Why would a company called Frontline Asset Strategies be listed on your credit report or calling you when you’ve never otherwise heard of them? Unfortunately, this is a problem many people face, and they’re left wondering if Frontline Asset Strategies is legitimate or a scam, and if it’s legitimate, how they can remove it from their credit.
You can take steps to protect your rights and get Frontline Asset Strategies off your credit.
Frontline Asset Strategies is a Minnesota-based third-party debt collector. This company also does some first-party collections. Either way, whether they’re acting as a third-party or first-party collector, they’re working to collect debts for other companies.
They aren’t an original creditor, which is why the name is unfamiliar to consumers and can feel confusing. This is true for any debt collection agency—they aren’t companies where you can get accounts or credit. They’re instead contracted by other businesses to collect debts for them, or they might outright buy bad debt from companies.
If you’re getting calls or any other form of communication from this company, they are likely trying to collect a debt from you. Even if they are attempting to collect a debt, that doesn’t always mean the information they have on file is accurate, or you legitimately owe it. According to the company, when they call someone, it’s because they have “received information” that potentially links you to accounts they’re actively collecting on.
This company isn’t a scam—they’re a legitimate and licensed collection agency. Along with having offices in Minnesota, they also have an office in Jacksonville, Florida. The company is accredited by the Better Business Bureau and has a B rating, but numerous consumer complaints exist against them.
Some of the complaints focus on consumers who say they already disputed an old debt and the situation was resolved with another company, but now this company is trying to collect it again. There are complaints from people who say this company is contacting them when in reality, it’s another person with a similar name who owes the debt, and there are also people who say Frontline Asset Strategies has been calling their family members about their debts.
Quite a few people also say that the representatives who contact them from Frontline Asset Strategies are rude or dismissive, whether they believe they legitimately owe the debt or not. There are also people who say they get multiple calls in a row from the company. If this allegation is true, it’s a violation of the Fair Debt Collection Practices Act.
According to the Fair Debt Collection Practices Act or FDCPA, there are limitations on the things debt collectors can and can’t do. For example, a debt collector isn’t allowed to call people multiple times in a row or on the same day to be intentionally annoying or intrusive. They aren’t permitted to use harassment or threats, or misrepresent who they are, why they’re calling, or what debt they believe is owed.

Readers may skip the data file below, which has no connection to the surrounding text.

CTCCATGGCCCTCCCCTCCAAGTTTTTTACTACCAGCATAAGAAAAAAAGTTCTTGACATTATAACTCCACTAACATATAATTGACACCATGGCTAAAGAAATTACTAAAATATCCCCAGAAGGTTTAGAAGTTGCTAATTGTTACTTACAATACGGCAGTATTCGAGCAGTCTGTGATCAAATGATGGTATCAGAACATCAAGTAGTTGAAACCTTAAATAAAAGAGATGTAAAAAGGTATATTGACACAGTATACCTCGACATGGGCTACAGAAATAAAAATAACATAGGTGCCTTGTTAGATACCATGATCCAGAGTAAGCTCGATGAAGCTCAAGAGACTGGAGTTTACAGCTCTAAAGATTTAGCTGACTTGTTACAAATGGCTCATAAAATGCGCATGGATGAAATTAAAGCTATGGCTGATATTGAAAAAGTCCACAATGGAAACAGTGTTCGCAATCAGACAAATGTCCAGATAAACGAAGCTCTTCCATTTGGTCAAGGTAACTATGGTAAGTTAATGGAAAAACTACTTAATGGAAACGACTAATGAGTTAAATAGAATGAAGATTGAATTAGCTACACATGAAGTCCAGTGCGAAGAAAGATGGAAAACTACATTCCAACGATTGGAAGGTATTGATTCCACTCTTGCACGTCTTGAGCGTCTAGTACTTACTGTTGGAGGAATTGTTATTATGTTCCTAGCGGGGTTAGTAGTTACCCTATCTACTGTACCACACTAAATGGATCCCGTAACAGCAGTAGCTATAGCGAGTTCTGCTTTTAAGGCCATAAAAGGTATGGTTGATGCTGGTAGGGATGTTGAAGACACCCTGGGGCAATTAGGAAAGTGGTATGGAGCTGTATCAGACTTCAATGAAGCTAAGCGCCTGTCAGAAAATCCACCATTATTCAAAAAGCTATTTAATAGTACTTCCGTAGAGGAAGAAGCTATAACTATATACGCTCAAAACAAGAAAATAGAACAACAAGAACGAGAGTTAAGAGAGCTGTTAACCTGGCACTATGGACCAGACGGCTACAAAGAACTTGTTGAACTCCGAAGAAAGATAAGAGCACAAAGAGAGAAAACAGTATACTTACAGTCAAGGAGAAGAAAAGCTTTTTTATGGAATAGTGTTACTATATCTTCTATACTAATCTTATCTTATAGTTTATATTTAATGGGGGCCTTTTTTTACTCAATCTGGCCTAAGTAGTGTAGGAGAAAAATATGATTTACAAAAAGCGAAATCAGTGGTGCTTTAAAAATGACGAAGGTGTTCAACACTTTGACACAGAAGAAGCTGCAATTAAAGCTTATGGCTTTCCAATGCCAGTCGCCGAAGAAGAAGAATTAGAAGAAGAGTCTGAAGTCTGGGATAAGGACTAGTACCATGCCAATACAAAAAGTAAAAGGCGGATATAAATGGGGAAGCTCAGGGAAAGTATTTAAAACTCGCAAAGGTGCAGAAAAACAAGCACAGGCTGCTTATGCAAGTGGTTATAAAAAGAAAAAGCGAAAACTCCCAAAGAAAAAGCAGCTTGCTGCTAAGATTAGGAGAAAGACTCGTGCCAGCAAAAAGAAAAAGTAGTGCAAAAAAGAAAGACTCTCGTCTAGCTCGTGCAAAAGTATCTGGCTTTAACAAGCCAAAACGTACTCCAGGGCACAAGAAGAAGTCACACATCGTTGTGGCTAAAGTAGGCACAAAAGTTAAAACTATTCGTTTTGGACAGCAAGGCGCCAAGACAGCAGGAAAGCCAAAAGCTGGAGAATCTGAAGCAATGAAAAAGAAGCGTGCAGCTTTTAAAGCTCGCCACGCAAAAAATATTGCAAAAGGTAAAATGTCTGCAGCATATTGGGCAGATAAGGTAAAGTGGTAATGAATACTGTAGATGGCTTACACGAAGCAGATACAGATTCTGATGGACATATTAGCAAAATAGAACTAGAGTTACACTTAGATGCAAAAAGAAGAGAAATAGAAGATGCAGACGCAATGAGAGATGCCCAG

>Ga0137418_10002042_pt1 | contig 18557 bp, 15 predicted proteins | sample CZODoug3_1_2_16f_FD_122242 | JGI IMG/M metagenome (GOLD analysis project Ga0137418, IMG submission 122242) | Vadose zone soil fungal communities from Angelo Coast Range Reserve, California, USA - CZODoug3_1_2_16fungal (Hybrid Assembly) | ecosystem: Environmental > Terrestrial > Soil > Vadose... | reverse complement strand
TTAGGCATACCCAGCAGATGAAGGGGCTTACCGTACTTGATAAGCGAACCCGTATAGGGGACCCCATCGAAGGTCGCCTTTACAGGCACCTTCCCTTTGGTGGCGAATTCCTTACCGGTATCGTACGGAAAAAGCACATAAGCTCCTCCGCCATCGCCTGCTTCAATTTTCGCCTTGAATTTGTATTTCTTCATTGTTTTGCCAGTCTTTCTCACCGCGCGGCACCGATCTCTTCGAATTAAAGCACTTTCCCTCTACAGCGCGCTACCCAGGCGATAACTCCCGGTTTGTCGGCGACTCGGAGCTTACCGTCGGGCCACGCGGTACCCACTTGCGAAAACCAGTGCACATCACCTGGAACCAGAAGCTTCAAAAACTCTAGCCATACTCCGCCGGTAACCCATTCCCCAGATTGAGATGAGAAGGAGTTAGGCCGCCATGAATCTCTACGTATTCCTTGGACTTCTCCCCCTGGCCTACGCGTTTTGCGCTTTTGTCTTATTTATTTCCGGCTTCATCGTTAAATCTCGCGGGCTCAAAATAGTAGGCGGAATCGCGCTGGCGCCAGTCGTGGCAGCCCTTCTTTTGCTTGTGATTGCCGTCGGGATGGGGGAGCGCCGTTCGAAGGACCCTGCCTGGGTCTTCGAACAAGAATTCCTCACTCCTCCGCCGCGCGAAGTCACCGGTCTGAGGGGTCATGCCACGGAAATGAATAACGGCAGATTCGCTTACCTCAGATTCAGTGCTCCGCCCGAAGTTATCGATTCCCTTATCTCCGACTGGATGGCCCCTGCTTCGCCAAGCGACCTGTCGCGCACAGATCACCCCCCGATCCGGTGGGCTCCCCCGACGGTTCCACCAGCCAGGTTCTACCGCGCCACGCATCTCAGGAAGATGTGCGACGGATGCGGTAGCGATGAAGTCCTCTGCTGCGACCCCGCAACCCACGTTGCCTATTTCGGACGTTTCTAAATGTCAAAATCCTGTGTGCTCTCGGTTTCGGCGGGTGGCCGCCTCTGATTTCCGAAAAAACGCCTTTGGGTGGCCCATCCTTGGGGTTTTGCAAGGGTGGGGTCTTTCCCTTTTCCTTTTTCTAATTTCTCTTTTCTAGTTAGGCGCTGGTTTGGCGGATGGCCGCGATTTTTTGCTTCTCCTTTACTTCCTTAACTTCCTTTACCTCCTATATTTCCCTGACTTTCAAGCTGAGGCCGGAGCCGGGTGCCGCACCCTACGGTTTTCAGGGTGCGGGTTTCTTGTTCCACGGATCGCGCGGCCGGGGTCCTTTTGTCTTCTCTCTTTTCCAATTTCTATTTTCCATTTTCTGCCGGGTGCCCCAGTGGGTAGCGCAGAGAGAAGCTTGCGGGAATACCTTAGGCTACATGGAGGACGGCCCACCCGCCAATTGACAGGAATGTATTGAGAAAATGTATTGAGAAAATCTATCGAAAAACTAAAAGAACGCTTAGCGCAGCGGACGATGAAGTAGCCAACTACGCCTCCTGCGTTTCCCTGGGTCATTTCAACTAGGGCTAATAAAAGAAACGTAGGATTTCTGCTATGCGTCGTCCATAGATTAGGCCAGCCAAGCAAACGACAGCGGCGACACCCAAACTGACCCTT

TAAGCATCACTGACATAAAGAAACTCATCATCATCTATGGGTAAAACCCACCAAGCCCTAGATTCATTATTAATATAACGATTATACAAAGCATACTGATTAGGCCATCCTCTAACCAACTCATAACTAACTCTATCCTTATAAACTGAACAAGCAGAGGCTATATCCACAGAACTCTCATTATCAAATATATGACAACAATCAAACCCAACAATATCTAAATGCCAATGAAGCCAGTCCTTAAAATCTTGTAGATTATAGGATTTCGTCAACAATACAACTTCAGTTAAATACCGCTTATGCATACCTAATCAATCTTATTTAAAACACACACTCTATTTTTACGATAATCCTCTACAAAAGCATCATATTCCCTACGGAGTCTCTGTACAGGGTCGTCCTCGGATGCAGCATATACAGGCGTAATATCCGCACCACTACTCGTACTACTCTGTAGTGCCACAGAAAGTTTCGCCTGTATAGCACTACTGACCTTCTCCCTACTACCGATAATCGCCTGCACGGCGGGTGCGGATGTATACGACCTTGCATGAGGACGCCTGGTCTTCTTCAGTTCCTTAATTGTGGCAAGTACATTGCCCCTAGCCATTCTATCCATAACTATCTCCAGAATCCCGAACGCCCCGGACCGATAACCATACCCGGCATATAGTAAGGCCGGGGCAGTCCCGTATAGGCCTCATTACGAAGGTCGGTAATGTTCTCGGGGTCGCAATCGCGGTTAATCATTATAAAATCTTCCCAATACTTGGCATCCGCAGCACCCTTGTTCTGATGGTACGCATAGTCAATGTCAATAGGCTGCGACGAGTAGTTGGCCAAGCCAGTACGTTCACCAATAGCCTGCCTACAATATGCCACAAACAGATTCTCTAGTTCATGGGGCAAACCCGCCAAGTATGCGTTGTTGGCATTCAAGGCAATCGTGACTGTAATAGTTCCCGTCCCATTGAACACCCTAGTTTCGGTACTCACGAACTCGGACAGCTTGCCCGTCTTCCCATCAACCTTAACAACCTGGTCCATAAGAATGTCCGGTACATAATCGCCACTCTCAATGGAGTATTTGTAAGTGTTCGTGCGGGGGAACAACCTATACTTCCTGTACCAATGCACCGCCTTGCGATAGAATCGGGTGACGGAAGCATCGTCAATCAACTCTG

Debt collectors can’t contact you before 8 in the morning or after 9 at night, according to the FDCPA either.
According to the company, they won’t sue consumers. Instead, they work for creditors to try and come to a resolution on past-due balances. With that said, if you ignore this company and don’t correct the wrong information they might have on file, creditors could opt to take legal action against you to recover debts, including suing you.
This company works with creditors in a range of industries, including online lenders and FinTech companies. They also collect for banks, commercial lenders, and telecommunications companies.
Having a negative piece of information on your credit report, like a collections account with Frontline Asset Strategies, isn’t something you can ignore. Your credit reports with each of the three main bureaus are a part of your financial life.
If your credit score is too low because of a collections account or other negative information, you may be prevented from buying or renting a home, getting new credit cards or accounts, or receiving utility services. There are even some employers who check credit before extending a job offer.
Whether you believe you might owe the debt Frontline Asset Strategies is calling you about, or you think there’s a mistake with some or all of the information they have on file about you, it’s important to know your rights.
The Fair Credit Reporting Act (FCRA) is one of the most important consumer protection laws in the U.S. because it relates to how your financial and credit information is accessed. You have the right to transparency to know what your credit report contains, and you get a free copy of your three main credit reports annually.
If someone is going to check your credit for any reason, they should disclose this to you. If adverse action is taken, for example, a company decides not to let you open an account because of information on your credit report, they should let you know the reason behind their decision.
You also have a right to dispute information that’s fully or partially wrong on your credit report, according to the FCRA. Your credit file may have wrong information because you share a name similar to another person’s, and your files are mixed up. This can also happen when you have similar Social Security numbers.
It can also be that the payment dates or balance information is wrong, or something that should have already expired is still listed on your credit report. Old information may be reported as new, or there could be duplicate information.
If you think there’s any mistake, or you’re unsure of how to deal with Frontline Asset Strategies, a consumer protection attorney can help.
At Fair Credit, we work with consumers as they’re struggling with debt collectors like Frontline Asset Strategies. We can help you get them off your credit and take the best steps in your given situation. Contact us today for a free case review.